I’ve never been a huge fan of Valentine’s Day. Maybe it’s because I’ve never had a significant other on this day. Maybe it’s because of the excess of pink and red in the weeks leading up to it. Maybe it’s just because I’m bitter.
So, imagine my delight when I realized I was working on Valentine’s Day. I had agreed a few days before when an editor asked, “Can you work on Saturday?” I thought nothing of it until my roommate, who has been my V-Day date for the last two years, asked what we would be doing on Saturday.
When it hit me that I had agreed to work on the corniest day of the year, I started imagining what story I would have to write. Some old couple had been together for hundreds of years. A baby had been born at the stroke of midnight and his parents thought it’d be cute to name him “Val.” Or maybe, I’d be stuck covering weddings, with a bunch of happy people surrounding me for a few hours.
On that last one, I was right.
The day of, I drove to the wedding chapel, kind of dreading what I would have to face. When I got there, the room was small, but several different stories were there taking place.
One was of a couple who had met five months before. She was due in July, so they wanted to get married “before I burst.”
Another couple had told their friends and family the day before that they were scrapping their March wedding plans and just doing it on Valentine’s. They were going to be in town for a boxing match anyway, so it seemed convenient.
Two people explained how they had met on MySpace a year and a half before. They said they knew it seemed crazy, but he had planned the entire thing while he was away working, and she had made them matching shirts to wear to the ceremony.
I interviewed at least eight different couples that day.
But the one that stuck with me was this young couple that came in about halfway through. He was dressed in slacks and a red shirt, she was dressed in jeans and a red shirt. They looked about my age. After talking with them, it turns out they were high school sweethearts. They already had one son, and another baby was due in July. Their families couldn’t afford the trip, and since their son was being watched by his grandparents that weekend, it seemed like a decent time to do it.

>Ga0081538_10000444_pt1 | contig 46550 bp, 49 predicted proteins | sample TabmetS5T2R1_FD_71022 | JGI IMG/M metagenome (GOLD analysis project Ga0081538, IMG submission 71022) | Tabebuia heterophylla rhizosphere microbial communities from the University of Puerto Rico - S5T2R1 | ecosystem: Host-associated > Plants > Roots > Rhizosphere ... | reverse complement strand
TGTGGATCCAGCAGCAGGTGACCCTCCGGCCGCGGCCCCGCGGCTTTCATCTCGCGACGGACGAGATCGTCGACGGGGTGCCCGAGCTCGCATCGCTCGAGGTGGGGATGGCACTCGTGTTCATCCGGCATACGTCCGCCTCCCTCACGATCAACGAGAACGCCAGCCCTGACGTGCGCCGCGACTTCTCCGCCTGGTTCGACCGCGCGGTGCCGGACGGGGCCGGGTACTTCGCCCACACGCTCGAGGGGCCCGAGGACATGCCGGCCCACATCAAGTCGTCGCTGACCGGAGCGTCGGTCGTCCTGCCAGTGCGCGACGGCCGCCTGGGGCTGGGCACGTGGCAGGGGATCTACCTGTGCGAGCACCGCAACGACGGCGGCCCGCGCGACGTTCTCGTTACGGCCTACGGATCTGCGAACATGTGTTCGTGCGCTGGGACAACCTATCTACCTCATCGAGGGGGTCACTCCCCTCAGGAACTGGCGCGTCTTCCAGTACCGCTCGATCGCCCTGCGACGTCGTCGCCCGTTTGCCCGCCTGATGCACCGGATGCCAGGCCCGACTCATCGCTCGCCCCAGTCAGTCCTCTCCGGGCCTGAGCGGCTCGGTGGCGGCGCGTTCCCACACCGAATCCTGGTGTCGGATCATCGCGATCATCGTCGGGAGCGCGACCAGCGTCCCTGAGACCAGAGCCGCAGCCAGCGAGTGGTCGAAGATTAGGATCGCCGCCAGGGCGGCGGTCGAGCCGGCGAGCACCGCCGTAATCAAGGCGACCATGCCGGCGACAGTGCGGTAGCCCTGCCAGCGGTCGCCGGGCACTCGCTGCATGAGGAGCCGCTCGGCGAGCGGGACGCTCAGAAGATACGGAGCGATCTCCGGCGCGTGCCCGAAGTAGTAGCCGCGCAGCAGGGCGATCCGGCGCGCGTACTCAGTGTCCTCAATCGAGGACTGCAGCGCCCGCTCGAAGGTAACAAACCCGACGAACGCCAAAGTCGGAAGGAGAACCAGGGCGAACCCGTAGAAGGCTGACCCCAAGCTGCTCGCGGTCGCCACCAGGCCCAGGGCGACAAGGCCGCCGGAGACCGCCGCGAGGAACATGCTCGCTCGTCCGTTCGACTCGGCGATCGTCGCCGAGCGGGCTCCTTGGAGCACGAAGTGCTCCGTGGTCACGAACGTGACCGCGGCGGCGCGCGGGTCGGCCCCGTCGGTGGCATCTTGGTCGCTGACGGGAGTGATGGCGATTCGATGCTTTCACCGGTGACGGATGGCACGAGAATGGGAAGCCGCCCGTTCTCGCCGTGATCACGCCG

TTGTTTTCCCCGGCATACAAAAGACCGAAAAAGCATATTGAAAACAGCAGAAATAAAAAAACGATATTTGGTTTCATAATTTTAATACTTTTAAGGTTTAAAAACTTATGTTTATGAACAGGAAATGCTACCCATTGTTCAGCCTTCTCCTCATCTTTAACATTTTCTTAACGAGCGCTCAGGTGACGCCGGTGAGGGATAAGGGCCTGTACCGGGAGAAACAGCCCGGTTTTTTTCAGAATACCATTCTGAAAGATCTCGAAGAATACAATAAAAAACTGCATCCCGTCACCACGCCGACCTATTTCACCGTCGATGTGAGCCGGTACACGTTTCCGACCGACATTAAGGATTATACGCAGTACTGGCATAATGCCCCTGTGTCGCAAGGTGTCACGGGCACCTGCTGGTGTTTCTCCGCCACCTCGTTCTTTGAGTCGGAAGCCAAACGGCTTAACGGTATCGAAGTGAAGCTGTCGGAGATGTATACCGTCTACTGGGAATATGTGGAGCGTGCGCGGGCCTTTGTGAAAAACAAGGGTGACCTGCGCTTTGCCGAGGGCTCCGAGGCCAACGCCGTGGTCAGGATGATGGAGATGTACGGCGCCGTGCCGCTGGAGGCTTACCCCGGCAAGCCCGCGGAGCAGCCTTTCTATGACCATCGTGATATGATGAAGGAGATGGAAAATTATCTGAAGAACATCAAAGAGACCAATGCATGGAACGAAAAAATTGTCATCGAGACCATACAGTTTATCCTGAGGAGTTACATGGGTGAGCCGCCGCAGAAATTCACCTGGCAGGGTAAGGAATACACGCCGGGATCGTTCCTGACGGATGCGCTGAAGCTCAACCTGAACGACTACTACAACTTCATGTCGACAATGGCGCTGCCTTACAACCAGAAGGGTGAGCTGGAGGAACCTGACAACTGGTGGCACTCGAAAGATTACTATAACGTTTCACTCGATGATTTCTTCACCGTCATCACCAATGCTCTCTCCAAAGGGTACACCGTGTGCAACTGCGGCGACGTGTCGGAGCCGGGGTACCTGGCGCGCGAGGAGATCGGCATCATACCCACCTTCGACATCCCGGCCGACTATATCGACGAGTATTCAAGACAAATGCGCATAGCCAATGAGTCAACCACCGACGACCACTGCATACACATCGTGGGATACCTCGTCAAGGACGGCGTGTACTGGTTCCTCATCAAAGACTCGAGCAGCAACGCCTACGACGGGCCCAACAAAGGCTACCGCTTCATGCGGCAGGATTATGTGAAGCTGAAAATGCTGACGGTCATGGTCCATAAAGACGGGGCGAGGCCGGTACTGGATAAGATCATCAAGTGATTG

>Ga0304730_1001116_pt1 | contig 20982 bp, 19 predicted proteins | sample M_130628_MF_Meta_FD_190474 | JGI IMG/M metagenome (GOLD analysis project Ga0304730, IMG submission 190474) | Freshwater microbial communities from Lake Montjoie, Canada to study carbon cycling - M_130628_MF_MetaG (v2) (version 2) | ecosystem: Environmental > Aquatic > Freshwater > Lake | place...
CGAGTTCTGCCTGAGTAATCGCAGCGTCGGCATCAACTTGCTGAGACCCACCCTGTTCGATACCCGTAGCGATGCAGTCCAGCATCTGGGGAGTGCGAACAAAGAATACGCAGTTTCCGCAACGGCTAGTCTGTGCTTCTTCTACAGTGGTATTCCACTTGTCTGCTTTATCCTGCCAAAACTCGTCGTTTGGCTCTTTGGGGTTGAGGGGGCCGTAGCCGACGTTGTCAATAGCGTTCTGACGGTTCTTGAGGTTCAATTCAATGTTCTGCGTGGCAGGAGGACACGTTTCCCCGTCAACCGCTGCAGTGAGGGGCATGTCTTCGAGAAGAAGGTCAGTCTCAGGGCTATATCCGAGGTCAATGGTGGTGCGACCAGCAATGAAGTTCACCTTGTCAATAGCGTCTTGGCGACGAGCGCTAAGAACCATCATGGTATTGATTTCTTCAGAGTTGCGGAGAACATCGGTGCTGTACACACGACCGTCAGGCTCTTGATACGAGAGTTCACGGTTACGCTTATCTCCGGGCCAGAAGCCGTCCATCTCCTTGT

Because their story fascinated me, I asked if I could sit through their wedding. The groom replied, “Hey, you could be our witness!”
I stuttered until one of the co-owners of the chapel agreed and had me sign a couple papers.
So it was done, and I walked into a tiny chapel. The minister put on the wedding march using a CD, and the couple walked in, with their arms linked and smiles on their faces.
The minister went on to tell them how he could tell they were sincere. Just because Princess Diana had married in Westminster Abbey with thousands of people watching didn’t make her marriage any more real than theirs, he said.
What mattered was that they loved each other, and that they wanted to build a life together.
He repeatedly told them they couldn’t do anything wrong, since they seemed worried about this.
And that’s when I got it. I’ve always dreamed about the dream wedding, with the perfect dress and the perfect flowers and all of my friends and family surrounding me on what is supposed to be the most important day of my life.
But as they recited their vows – some traditional and some that the minister had them make up on the spot – I realized none of that matters. It doesn’t matter what circumstances brought you together. It doesn’t matter what you’re able to afford or who can be there or what you’re wearing.
It only matters that the person who is slipping that ring on your finger and saying “I do” is the person you intend to spend the rest of your life with. All the rest of it is just extra stuff you don’t actually need.
To that happy couple, wherever you are in California, I wish you the best of luck in raising your family and building a life together. The way your eyes shined when you looked at each other gave me hope – for your future, for myself, for love in general.
So thanks to you both too, because what else is a better gift on the sappiest day of the year?